I gave a talk to the Alabama Primary Care Association on Lipid Management yesterday and was struck by several things. One was how lipids, along with everything else on the risk factor list (see figure) are affected by diet and exercise. Secondly, was how cardiovascular risk has been incorrectly sold to the American public and the health care enterprise. The National Heart Lung Blood Institute apparently decided that Americans were not going to be able to comprehend the concept of multi factorial risk. The simplistic version of “cholesterol” is 200 GOOD, 201 BAD. The more complex version takes into account smoking status, blood pressure, and sex. The cholesterol calculator then allows the “patient” to make a choice based on a risk determination. I find it to be a much better educational process for my patients and I hope I helped to increase the use of this tool. I was heartened that I was asked the question about “established standards” for review of care. We really are changing the way clinical care is delivered in the ambulatory setting.

  After spending time talking about pharmacologic interventions, I was not surprised to get the question regarding prophylactic use of “statins” in people who are low risk (< 10% mortality over 10 years). My answer surprised even me. As someone who doesn’t take pills, my response was that we as health care providers need to take advantage of the “teachable moment” not to encourage compliance with a potentially unnecessary medication but instead to encourage compliance and problem solve with patients about diet and physical activity. I answered that my response to my increased risk (due to impending “maturity”) was a daily run rather than a daily pill. Like to see Merk selling that, wouldn’t you?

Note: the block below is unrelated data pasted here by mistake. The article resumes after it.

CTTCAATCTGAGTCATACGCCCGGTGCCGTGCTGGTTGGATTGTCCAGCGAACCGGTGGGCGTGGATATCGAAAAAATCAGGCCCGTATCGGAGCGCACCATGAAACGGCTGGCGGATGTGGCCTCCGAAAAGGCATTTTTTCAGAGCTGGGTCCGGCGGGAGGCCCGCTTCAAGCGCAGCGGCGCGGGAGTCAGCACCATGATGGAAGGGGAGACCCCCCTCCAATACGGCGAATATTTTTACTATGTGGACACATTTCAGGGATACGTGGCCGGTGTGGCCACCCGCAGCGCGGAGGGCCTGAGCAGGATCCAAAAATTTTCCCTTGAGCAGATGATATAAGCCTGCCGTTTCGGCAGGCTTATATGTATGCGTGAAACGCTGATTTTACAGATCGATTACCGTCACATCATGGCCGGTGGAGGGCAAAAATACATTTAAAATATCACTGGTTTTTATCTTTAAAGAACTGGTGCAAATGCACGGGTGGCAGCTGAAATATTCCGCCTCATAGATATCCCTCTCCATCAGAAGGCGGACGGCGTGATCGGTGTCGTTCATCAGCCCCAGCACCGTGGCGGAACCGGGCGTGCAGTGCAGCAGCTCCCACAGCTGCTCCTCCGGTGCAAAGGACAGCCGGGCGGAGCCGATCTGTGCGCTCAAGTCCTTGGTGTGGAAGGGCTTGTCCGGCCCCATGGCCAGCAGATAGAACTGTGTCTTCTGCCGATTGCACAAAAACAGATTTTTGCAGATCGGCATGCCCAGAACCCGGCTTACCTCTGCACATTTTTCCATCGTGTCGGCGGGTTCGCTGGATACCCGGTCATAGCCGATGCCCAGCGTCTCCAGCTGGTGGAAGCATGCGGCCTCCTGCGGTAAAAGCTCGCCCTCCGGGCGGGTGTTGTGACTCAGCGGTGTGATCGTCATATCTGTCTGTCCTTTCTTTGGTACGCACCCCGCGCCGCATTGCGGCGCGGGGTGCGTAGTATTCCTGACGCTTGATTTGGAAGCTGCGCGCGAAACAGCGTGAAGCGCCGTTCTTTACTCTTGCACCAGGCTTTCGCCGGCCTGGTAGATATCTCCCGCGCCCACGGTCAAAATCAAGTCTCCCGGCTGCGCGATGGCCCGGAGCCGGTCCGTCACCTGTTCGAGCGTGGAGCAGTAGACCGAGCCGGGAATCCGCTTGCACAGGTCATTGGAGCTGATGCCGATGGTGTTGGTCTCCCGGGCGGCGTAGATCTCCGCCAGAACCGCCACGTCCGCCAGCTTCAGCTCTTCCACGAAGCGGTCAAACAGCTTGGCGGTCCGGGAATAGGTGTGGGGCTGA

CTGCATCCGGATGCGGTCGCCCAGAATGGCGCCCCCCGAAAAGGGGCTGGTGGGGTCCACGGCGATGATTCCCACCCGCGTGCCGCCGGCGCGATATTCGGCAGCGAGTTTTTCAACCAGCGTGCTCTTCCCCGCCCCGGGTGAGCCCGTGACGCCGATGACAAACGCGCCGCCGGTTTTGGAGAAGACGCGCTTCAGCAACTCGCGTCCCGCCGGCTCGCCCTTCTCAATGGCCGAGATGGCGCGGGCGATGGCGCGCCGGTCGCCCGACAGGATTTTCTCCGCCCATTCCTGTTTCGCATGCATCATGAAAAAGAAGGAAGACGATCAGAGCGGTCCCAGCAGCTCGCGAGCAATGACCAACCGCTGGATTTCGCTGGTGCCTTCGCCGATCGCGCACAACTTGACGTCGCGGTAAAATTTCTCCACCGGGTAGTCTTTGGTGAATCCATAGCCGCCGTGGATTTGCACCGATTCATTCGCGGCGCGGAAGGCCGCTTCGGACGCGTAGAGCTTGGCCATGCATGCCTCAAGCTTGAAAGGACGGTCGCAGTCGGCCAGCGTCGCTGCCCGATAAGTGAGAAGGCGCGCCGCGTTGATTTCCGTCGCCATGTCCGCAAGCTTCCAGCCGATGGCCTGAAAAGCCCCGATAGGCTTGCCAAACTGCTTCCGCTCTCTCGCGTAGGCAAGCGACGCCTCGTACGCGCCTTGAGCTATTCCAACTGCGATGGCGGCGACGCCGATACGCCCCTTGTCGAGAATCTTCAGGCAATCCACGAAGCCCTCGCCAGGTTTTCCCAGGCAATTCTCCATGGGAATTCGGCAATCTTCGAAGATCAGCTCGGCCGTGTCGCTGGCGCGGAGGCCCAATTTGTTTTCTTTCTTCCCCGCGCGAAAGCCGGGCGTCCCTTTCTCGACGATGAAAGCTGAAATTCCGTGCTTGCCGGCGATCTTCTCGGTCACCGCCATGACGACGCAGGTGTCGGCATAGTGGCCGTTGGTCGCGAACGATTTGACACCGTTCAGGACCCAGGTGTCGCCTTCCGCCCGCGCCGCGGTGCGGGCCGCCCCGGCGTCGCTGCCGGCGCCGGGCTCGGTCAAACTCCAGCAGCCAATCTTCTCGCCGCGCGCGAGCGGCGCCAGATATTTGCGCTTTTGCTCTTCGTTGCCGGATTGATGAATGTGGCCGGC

As an academic physician, I only spend about 10 hours a week in direct patient care without residents to teach. I have been in Mobile since 1991and so have a number of folks who I have been treating for almost 20 years. On Friday, I saw 13 patients ranging in age from 10 (a person who when I delivered her weighed 500 grams and is now an honors student) to 89 (whom I did not deliver but who still drives herself to her appointments). In the time the patients were in the office we prevented the flu and pertussis (through vaccination), worked towards early detection of breast and colon cancer (through facilitating screening) and treated a number of acute and chronic ailments. What I did not do is have a discussion about end-of-life care. I was glad the subject never came up.